Worse, there are other pressures looming on the horizon that we think may contribute even more to inflation. A strong economic cycle and robust jobs market may often bring higher inflation. As unemployment drops, workers become harder to find. Many companies might have to offer higher wages to get the employees they need, forcing them to raise prices—at the same time that workers have more money to spend from higher wages. Rising prices and rising wages equals inflation.

We also expect more price pressure to arrive from overseas. The trade war that the current administration seems bent on fighting shows no signs of cooling off. When you raise taxes on a product, such as a tariff on imports, inevitably the price may go up to pay for the taxes.

Tariffs create knock-on effects, as well. Many products manufactured inside the U.S. use materials imported from overseas that are subject to tariffs, so domestic products may also face rising prices. And domestic companies that are fortunate enough to dodge the tariffs entirely may still raise their prices opportunistically: with the prices of other goods rising, they have an opportunity to increase prices and profits without hurting themselves as much competitively.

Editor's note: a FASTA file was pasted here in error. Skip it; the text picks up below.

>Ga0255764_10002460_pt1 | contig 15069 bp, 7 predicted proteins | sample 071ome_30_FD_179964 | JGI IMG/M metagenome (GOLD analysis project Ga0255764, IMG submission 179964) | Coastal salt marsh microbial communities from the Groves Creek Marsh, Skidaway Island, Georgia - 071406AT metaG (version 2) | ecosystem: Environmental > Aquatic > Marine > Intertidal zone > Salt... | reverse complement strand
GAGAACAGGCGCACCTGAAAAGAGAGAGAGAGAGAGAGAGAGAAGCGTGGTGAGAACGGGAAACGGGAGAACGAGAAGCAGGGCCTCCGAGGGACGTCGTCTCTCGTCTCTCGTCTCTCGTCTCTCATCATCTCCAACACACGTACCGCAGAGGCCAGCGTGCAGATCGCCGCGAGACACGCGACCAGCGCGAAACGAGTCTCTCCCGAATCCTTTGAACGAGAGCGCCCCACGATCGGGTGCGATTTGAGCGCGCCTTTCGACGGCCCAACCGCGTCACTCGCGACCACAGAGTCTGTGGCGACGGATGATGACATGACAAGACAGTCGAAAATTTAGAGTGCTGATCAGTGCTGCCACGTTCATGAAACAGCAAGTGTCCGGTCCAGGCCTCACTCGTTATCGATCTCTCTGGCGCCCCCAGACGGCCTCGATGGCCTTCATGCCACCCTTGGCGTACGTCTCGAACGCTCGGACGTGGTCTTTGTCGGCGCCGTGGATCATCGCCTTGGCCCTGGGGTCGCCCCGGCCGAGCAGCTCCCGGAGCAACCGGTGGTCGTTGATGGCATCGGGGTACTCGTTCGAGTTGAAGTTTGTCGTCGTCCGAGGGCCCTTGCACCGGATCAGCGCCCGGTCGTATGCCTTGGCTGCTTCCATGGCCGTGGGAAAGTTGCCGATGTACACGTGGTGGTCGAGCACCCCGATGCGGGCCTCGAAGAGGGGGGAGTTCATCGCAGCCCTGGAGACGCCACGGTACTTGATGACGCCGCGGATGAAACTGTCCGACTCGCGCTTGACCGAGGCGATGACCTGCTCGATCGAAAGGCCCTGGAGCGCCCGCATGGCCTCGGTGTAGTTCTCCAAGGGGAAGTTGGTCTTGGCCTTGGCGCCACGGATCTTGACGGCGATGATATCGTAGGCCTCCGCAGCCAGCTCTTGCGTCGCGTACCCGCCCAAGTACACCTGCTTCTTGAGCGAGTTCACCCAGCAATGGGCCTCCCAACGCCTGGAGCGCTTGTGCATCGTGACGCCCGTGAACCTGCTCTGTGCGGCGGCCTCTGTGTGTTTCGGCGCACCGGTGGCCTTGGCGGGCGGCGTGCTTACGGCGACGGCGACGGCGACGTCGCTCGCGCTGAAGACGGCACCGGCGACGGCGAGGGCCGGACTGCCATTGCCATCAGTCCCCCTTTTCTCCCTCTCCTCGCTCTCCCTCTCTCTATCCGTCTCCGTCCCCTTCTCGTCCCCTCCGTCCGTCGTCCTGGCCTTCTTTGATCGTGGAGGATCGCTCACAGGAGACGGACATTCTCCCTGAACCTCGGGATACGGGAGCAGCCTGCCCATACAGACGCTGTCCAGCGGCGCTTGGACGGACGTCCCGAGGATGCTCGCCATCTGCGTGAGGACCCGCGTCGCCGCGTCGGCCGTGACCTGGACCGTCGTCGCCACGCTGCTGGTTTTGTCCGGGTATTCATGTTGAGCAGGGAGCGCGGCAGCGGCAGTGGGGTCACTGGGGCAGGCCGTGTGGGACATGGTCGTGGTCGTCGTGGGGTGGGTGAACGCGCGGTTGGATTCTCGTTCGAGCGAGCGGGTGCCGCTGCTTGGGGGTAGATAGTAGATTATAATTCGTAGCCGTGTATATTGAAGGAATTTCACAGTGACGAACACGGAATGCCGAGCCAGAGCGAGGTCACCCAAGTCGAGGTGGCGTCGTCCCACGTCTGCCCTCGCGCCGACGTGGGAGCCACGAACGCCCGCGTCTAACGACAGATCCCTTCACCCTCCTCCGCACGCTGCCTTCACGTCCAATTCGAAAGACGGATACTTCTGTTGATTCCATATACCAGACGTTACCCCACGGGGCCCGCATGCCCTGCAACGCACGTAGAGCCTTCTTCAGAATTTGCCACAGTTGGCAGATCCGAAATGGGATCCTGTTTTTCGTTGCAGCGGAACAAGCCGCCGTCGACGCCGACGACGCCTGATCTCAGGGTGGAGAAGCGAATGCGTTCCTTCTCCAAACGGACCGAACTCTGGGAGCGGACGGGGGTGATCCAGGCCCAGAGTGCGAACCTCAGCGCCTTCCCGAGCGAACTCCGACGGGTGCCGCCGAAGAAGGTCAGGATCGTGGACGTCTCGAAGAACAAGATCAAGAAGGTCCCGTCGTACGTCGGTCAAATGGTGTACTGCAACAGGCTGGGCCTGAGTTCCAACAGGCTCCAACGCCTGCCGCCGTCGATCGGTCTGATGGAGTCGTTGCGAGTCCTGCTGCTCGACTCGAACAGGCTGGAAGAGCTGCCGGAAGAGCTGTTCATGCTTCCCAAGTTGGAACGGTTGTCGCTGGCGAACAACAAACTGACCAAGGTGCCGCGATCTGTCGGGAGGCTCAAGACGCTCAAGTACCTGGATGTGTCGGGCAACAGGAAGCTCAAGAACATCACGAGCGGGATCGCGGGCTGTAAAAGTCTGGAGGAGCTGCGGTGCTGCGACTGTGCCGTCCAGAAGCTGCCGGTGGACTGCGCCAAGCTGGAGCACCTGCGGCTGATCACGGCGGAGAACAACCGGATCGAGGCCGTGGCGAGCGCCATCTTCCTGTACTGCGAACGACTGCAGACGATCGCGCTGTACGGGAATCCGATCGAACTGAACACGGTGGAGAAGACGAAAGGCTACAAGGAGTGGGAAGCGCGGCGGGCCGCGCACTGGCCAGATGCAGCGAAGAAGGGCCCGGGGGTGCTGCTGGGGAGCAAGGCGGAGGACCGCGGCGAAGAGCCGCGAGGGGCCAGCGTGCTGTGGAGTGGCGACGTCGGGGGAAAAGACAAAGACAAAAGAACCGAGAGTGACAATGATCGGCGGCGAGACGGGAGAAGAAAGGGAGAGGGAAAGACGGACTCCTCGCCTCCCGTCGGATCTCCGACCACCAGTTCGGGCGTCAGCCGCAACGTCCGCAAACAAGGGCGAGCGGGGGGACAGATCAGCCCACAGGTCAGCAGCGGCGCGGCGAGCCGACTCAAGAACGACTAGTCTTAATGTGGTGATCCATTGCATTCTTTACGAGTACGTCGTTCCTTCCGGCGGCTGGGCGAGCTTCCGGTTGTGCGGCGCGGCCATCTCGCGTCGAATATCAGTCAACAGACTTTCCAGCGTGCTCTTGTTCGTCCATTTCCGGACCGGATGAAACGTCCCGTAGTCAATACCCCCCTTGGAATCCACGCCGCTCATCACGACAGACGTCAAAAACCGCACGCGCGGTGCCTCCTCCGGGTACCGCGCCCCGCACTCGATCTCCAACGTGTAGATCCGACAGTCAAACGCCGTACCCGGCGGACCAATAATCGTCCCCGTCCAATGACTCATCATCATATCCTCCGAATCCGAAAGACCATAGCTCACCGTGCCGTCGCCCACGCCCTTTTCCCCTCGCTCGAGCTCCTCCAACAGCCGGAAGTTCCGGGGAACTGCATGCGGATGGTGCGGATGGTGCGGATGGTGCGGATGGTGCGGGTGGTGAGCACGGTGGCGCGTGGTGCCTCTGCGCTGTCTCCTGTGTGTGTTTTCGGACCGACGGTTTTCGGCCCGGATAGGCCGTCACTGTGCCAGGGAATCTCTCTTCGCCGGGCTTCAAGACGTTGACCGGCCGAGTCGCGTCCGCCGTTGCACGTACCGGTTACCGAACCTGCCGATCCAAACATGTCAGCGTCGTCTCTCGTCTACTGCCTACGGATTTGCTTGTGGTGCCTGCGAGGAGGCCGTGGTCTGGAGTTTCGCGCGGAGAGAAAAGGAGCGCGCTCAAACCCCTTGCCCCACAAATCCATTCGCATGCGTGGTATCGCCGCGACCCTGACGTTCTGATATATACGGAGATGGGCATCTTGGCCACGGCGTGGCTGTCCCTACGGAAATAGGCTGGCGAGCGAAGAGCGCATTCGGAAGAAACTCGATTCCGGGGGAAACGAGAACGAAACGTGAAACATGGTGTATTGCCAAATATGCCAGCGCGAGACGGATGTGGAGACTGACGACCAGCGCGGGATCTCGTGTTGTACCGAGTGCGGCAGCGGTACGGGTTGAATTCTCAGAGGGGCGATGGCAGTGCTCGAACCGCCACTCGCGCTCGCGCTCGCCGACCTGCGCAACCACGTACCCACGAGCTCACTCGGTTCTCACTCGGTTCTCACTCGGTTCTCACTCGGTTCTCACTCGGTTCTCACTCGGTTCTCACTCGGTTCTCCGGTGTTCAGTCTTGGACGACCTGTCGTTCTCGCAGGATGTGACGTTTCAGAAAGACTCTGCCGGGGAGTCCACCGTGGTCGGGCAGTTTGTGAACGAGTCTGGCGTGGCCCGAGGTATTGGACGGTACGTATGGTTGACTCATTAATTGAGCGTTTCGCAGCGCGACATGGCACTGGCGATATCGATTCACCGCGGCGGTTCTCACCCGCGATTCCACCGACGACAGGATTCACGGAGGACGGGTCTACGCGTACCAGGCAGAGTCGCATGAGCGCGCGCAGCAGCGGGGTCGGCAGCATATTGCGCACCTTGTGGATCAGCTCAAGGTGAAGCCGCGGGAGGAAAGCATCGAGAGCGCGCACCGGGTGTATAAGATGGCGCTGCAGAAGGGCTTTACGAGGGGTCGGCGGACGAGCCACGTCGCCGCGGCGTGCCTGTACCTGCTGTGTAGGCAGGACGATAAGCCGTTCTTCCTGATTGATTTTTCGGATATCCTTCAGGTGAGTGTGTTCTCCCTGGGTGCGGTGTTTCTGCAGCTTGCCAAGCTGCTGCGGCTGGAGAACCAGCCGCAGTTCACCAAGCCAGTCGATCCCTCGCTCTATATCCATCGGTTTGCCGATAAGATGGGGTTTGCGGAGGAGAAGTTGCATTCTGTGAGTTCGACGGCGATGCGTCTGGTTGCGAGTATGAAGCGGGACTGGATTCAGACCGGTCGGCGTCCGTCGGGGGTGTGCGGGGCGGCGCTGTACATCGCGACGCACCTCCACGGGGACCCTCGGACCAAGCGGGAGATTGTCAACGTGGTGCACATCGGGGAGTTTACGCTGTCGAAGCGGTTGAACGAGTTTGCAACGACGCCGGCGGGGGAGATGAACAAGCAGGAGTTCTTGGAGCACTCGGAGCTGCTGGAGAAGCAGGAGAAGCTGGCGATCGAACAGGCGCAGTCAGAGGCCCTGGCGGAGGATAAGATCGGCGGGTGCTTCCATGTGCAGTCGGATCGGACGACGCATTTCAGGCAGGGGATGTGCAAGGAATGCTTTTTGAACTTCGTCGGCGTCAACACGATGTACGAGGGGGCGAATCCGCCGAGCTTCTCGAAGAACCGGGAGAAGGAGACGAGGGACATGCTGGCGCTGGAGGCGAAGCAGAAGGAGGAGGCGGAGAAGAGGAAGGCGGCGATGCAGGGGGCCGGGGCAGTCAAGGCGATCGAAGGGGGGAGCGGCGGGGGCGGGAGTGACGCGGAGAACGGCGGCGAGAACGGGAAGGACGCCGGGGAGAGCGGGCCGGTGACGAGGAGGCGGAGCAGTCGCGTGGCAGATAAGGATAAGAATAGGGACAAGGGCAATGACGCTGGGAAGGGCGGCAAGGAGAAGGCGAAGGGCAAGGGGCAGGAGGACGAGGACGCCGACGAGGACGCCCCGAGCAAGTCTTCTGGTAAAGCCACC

Once again, where you have rising prices, you have inflation. Put it all together and the economy may be sitting on a powder keg of explosive inflation pressure. We do not know when or if the powder may exploded, but we cannot afford to ignore it.

We have gotten so used to low inflation rates in the past decade that it is easy to pretend they will last forever. Sooner or later, we expect some investors to be burned by this mindset. We want to do what we can to avoid being among them. Clients, if you have any concerns about how inflation may affect your portfolio or investment strategy please call us.

Notes and References

1:Press Release, Board of Governors of the Federal Reserve: https://www.federalreserve.gov/newsevents/pressreleases/monetary20180613a.htm. Accessed June 28, 2018.


The opinions voiced in this material are for general information only and are not intended to provide specific advice or recommendations for any individual. All performance referenced is historical and is no guarantee of future results.

The economic forecasts set forth in this material may not develop as predicted and there can be no guarantee that strategies promoted will be successful.

 

Two Robbers Lurk in the Shortcut

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The investment methodology promoted by most financial professionals has a costly shortcut at its core. A mathematical trick is used in place of common sense, one that simply equates volatility with risk.

The shortcut enables people to pretend that statistical models can predict the future risk in any portfolio. The model always works perfectly, until it doesn’t. Three Nobel Prize-winners using these kinds of models blew up a hedge fund with billions of dollars in 1998. The failure of Long Term Capital Management caused an international crisis.

Warren Buffett wrote a wonderful analysis of this issue in his 2014 letter to shareholders. He explained that stock prices will always be more volatile than cash holdings in the short term. But he believes that fixed-dollar investments are far riskier than widely diversified stock portfolios over the long term.